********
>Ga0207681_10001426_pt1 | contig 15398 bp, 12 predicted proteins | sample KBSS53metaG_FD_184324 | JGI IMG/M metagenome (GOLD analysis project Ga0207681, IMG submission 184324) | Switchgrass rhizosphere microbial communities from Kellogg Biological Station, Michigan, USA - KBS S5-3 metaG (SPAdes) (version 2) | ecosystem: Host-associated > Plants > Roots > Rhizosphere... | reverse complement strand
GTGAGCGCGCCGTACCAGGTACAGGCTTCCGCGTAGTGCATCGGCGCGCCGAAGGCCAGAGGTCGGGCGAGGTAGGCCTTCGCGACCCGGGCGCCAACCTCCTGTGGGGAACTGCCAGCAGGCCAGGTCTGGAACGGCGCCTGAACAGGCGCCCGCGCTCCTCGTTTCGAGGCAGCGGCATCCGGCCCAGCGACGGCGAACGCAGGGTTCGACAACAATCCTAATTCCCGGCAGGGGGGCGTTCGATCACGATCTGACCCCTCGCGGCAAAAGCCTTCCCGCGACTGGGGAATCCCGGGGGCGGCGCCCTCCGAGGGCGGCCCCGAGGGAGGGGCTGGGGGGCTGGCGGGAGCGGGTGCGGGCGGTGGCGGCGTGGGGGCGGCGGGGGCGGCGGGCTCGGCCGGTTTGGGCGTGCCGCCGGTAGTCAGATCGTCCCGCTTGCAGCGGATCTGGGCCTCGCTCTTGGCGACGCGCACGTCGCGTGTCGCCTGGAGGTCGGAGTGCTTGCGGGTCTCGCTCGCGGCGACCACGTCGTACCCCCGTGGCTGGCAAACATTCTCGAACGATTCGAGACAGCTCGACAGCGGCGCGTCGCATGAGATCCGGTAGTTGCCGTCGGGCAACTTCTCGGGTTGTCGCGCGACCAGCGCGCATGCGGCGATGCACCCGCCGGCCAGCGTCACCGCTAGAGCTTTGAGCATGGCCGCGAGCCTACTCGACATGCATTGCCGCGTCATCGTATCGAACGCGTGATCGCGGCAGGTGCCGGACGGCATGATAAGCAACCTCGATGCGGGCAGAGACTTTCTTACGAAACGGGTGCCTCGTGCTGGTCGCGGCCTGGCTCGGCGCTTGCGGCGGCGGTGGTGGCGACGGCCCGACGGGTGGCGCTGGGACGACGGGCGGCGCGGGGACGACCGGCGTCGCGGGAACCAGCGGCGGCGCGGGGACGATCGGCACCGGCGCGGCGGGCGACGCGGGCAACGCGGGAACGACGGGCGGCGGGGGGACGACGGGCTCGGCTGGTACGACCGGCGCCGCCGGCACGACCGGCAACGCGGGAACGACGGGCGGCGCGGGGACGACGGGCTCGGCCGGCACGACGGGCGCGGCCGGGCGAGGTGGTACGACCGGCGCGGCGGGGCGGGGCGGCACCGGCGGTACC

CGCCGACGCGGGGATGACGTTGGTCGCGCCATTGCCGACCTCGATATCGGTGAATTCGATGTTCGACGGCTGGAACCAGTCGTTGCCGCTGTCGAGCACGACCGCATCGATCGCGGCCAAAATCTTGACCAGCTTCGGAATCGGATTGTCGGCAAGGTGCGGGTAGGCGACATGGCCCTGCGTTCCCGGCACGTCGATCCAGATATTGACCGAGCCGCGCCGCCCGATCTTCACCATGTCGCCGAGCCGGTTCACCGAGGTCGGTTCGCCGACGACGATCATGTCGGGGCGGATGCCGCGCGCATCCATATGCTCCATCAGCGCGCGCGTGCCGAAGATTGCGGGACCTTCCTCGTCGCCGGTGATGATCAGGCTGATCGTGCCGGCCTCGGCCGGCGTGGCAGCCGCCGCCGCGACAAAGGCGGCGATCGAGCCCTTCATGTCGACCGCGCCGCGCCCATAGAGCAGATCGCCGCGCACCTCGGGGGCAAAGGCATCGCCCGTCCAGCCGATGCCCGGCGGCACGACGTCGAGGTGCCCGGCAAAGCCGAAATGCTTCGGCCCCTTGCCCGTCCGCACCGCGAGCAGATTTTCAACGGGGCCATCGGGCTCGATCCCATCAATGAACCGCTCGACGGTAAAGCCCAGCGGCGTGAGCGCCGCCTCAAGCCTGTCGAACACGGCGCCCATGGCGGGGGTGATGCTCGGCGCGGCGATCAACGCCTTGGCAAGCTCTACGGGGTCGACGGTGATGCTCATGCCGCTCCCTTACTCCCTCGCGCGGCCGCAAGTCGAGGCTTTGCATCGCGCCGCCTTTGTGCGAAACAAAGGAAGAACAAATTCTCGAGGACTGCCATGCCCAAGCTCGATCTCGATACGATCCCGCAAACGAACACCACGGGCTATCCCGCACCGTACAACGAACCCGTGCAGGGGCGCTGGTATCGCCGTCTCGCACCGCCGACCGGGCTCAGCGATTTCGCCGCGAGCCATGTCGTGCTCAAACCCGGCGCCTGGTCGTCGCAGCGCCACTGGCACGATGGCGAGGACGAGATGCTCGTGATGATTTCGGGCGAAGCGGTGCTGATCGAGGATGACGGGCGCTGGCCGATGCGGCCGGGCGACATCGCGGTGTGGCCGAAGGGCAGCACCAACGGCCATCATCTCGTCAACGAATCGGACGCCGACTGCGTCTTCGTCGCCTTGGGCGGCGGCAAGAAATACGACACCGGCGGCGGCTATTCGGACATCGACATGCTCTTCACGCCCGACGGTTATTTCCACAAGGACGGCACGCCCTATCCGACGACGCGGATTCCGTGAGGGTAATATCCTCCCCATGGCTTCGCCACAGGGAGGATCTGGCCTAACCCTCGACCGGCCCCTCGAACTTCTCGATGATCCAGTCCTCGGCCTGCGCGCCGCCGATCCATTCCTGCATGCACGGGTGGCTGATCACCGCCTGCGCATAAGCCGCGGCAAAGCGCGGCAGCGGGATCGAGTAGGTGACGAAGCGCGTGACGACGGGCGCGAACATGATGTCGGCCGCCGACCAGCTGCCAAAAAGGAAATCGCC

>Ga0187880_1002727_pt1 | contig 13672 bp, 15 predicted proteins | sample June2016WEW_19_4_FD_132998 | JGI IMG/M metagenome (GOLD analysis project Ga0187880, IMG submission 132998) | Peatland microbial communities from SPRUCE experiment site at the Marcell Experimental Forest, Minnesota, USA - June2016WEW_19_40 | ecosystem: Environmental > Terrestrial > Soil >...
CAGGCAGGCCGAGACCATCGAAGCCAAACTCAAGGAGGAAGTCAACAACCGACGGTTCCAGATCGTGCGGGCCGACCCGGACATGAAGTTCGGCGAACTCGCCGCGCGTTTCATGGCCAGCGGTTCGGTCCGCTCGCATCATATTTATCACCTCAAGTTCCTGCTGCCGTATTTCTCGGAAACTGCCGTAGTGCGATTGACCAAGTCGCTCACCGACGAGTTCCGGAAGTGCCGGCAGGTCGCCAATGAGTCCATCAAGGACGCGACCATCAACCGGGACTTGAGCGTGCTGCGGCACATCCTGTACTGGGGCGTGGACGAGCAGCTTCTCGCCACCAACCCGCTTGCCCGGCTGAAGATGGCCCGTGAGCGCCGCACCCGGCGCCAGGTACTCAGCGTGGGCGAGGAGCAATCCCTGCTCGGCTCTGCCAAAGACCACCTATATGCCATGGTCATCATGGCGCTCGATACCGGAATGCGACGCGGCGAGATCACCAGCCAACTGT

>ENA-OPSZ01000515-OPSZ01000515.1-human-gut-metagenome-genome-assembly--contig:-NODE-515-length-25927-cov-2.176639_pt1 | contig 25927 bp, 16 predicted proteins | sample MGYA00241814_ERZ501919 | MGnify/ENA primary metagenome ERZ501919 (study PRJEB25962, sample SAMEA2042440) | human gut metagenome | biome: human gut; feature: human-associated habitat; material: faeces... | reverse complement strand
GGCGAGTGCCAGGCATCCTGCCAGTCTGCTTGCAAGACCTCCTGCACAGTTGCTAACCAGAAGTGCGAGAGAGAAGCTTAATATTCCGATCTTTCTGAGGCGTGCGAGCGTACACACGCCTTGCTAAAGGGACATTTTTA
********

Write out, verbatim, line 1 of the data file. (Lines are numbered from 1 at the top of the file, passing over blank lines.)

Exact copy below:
>Ga0207681_10001426_pt1 | contig 15398 bp, 12 predicted proteins | sample KBSS53metaG_FD_184324 | JGI IMG/M metagenome (GOLD analysis project Ga0207681, IMG submission 184324) | Switchgrass rhizosphere microbial communities from Kellogg Biological Station, Michigan, USA - KBS S5-3 metaG (SPAdes) (version 2) | ecosystem: Host-associated > Plants > Roots > Rhizosphere... | reverse complement strand